Choose You Blog
Kathy’s Intro: I found a new calling when I got a “new” body in 1998. That was the year I had a hysterectomy and oophorectomy because my family history put me at a higher risk for breast and ovarian cancers. That year I went online to learn more about hormone replacement and physical issues post-hysterectomy, but didn’t find much information. I created a website that I called “HysterSisters,” where women could talk about what was going on in our bodies. Now HysterSisters.com is one of the most respected patient support sites on the Internet. In 2010, my experience listening to women’s questions inspired me to get an important message out to all women dealing with gynecological and other serious health matters: get a second opinion. HysterSisters launched a video and website called Give Me a Second in June 2010 to encourage women to get second opinions before a hysterectomy or other major surgery. Here is the story behind Give Me a Second – and why I believe our message can make a difference in our lives, and those of our daughters and granddaughters.
Nearly 30 years ago, my mother died of ovarian cancer. Before her, my grandmother died of breast cancer. At that time, there was no genetic test to tell me whether I was at increased risk for cancer. So in 1998, at age 41, I chose to have a total hysterectomy and oophorectomy, the removal of the uterus, fallopian tubes and ovaries.
The night before my surgery I cried like a baby, but I welcomed the peace of mind that my body would not betray me.
The post-hysterectomy phase was mysterious and new – so much to learn about how our bodies work. I looked everywhere and talked to everyone including my doctor. I was trying to get support and more information about this new body of mine. Surprisingly very little was available to patients like me. Both online and in the bookstore, hysterectomy information was fragmented, anecdotal, and sometimes contradictory.
When I couldn’t find the information or support system that I needed, I created my own. I started website called “HysterSisters,” where women shared their hysterectomy experiences. Nearly 13 years later, HysterSisters has become my life’s work – and another door opened.
As chief forum moderator at HysterSisters, I see a lot of questions – over 10,000 visitors a day! Over the last few years, I began to recognize a pattern: Women who come to HysterSisters before their surgeries feel empowered and educated; women who find our community after surgery need a lot of support. There is post-surgery confusion. They need more answers from their doctors and nurses. Many didn’t know what to expect or felt rushed into the operating room. And some women expressed regret over their decisions, when they learned that alternative treatments and procedures are available.
I decided that women needed to talk with each other before surgery, not just afterwards. So in 2010, our team created a website to promote second opinions before any surgery, but especially before hysterectomies. The heart of Give Me a Second is a video of little girls sharing their mother’s advice. When women get second opinions, they get more information, a new point of view, and for many, they get peace of mind about their decisions.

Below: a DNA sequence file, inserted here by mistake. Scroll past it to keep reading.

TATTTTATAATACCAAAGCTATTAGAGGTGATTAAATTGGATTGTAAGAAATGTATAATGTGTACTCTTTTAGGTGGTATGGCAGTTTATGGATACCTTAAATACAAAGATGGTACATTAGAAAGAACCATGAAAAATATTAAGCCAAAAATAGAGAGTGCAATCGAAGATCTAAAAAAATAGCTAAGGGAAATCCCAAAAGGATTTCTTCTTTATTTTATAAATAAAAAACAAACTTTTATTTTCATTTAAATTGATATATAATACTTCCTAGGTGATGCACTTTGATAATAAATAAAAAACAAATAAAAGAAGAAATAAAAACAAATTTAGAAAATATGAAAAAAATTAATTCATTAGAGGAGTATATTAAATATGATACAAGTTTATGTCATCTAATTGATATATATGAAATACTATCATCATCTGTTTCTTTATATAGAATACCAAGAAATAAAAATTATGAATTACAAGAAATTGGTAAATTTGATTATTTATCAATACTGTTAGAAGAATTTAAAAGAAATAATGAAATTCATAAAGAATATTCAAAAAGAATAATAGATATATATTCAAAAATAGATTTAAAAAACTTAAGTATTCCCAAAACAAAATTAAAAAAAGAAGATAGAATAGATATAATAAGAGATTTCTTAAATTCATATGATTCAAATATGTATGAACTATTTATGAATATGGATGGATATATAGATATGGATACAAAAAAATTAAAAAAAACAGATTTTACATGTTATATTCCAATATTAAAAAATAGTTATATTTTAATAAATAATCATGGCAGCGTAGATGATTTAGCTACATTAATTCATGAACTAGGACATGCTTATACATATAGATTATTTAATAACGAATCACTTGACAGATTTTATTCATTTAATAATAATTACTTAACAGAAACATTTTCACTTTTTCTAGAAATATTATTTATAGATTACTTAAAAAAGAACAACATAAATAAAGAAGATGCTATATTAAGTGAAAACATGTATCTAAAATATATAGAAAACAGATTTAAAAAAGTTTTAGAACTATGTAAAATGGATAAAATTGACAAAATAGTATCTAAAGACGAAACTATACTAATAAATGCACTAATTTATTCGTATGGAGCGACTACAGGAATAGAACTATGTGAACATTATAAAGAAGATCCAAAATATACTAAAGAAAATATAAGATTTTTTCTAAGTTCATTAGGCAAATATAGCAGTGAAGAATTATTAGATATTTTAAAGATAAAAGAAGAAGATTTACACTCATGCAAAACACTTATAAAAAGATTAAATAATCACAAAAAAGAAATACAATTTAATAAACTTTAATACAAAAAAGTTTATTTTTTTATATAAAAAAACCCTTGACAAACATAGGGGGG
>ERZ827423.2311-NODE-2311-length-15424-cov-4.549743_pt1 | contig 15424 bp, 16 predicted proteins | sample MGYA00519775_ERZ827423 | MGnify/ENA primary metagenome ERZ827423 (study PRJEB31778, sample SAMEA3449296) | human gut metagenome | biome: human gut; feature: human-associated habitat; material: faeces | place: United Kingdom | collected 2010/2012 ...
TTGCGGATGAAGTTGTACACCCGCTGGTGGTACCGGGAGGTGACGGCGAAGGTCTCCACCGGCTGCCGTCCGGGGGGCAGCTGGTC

We know from an internal poll that over half our respondents did not get a second opinion before their own surgeries.
When we ask our members why they did not get a second opinion, we often hear things like this:
“I love my doctor! He delivered my babies. I couldn’t see another doctor!”
“My doctor helped me through so much. Aren’t all doctors trained the same?”
“I feel disloyal talking to another doctor.”
“I don’t want to hurt my doctor’s feelings.”
I’m a patient support advocate, so I must speak up. I feel duty bound to encourage women to get another opinion when their doctors recommend hysterectomy. It is not a matter of trust, and it does not violate your relationship with your doctor. A second opinion is a way of taking care of yourself by learning as much as you can before enduring a life-changing procedure.
I believe that second opinions will help reduce the rate of open abdominal surgeries, and they may also reduce the hysterectomy rate overall.
I do not regret my own hysterectomy. I made the best possible decision, taking my doctor’s recommendation into consideration. But if I had to make the decision all over again, I would have different options today.
In 2010, I learned that I do not have a genetic predisposition to breast cancer. Testing negative for BrCA1 and BrCA2 gene mutation was a milestone not only in my life, but also in the lives of my daughter and 1-year-old granddaughter.
About Kathy Kelley
As founder of HysterSisters and Give Me a Second, Kathy Kelley has become a respected patient advocate on the subject of women’s gynecological health. Kelley is a frequent guest speaker to physician associations, where she speaks about the role of patient support outside of the doctor’s office. In 2009, she was the invited guest of respected physician Arnie Advincula, M.D., at a panel on patient care at AAGL’s Global Congress of Minimally Invasive Gynecology. In 2010 she gave the keynote address at AAGL’s conference for gynecological surgeons, and was an invited guest during its November 2010 annual meeting.